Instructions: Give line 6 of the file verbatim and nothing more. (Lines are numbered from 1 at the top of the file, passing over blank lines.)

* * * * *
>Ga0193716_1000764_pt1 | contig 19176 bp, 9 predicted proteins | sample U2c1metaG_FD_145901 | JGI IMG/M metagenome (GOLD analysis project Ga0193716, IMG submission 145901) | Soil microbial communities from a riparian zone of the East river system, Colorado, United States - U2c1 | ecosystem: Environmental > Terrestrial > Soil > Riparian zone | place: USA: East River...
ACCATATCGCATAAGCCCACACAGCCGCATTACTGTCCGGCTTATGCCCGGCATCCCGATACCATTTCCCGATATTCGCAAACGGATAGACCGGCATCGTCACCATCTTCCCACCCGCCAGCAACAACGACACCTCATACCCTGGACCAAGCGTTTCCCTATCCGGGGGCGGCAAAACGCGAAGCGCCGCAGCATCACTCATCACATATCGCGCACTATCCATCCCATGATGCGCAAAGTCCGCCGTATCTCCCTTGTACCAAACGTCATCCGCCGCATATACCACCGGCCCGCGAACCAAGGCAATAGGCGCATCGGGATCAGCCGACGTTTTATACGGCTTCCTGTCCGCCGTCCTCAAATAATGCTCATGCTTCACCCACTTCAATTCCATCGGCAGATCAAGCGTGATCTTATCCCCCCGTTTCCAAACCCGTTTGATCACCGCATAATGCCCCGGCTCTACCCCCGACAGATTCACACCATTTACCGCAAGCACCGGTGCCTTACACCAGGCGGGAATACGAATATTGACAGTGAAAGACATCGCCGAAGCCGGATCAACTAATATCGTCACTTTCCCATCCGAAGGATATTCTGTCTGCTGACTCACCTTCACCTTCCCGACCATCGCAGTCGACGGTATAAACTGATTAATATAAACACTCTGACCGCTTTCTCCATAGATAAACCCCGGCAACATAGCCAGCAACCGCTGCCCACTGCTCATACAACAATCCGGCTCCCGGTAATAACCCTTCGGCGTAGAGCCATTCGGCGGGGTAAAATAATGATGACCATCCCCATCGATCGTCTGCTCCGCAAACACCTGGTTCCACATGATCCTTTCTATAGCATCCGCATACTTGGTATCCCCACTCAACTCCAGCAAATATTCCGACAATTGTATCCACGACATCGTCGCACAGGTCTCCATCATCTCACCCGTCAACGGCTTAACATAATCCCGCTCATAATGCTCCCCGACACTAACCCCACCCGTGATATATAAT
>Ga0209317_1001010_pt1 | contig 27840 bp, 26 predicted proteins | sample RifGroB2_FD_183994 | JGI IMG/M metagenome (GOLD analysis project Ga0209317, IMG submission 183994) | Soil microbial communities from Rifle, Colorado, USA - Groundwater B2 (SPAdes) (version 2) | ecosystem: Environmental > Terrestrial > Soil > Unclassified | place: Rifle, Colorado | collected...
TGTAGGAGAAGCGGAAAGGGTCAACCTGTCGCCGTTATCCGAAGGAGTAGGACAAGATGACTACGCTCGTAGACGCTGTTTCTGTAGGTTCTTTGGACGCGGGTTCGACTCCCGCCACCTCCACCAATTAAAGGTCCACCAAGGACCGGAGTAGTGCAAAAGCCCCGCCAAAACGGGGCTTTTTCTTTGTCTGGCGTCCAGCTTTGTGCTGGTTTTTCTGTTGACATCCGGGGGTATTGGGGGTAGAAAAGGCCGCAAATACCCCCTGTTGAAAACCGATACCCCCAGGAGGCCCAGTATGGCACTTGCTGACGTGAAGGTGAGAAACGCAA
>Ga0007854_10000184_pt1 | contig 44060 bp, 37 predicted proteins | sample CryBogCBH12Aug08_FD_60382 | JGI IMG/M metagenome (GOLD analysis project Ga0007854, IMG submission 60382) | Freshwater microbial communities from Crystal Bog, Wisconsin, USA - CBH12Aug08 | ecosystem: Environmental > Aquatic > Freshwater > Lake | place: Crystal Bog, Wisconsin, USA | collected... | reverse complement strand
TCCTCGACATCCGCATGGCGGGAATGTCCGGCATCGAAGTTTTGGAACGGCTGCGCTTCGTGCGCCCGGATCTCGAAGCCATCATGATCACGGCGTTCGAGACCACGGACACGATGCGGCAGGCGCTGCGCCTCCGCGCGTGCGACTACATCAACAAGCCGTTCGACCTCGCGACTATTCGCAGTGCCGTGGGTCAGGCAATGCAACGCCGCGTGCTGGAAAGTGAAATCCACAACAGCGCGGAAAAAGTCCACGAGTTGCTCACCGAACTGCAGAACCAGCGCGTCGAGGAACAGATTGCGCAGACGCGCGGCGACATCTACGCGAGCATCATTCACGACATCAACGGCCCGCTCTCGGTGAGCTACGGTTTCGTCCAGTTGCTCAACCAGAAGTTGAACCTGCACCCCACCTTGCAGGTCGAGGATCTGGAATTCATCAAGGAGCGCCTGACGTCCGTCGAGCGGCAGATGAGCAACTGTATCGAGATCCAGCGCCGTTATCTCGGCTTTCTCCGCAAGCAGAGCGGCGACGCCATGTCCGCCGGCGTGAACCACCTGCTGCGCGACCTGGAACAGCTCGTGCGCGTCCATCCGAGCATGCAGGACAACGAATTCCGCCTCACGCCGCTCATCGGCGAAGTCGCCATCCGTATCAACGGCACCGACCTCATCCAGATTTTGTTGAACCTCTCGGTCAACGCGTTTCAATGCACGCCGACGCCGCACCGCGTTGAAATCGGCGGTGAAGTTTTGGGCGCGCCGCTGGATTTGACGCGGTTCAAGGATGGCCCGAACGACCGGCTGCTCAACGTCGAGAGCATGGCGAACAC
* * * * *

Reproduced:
TCCTCGACATCCGCATGGCGGGAATGTCCGGCATCGAAGTTTTGGAACGGCTGCGCTTCGTGCGCCCGGATCTCGAAGCCATCATGATCACGGCGTTCGAGACCACGGACACGATGCGGCAGGCGCTGCGCCTCCGCGCGTGCGACTACATCAACAAGCCGTTCGACCTCGCGACTATTCGCAGTGCCGTGGGTCAGGCAATGCAACGCCGCGTGCTGGAAAGTGAAATCCACAACAGCGCGGAAAAAGTCCACGAGTTGCTCACCGAACTGCAGAACCAGCGCGTCGAGGAACAGATTGCGCAGACGCGCGGCGACATCTACGCGAGCATCATTCACGACATCAACGGCCCGCTCTCGGTGAGCTACGGTTTCGTCCAGTTGCTCAACCAGAAGTTGAACCTGCACCCCACCTTGCAGGTCGAGGATCTGGAATTCATCAAGGAGCGCCTGACGTCCGTCGAGCGGCAGATGAGCAACTGTATCGAGATCCAGCGCCGTTATCTCGGCTTTCTCCGCAAGCAGAGCGGCGACGCCATGTCCGCCGGCGTGAACCACCTGCTGCGCGACCTGGAACAGCTCGTGCGCGTCCATCCGAGCATGCAGGACAACGAATTCCGCCTCACGCCGCTCATCGGCGAAGTCGCCATCCGTATCAACGGCACCGACCTCATCCAGATTTTGTTGAACCTCTCGGTCAACGCGTTTCAATGCACGCCGACGCCGCACCGCGTTGAAATCGGCGGTGAAGTTTTGGGCGCGCCGCTGGATTTGACGCGGTTCAAGGATGGCCCGAACGACCGGCTGCTCAACGTCGAGAGCATGGCGAACAC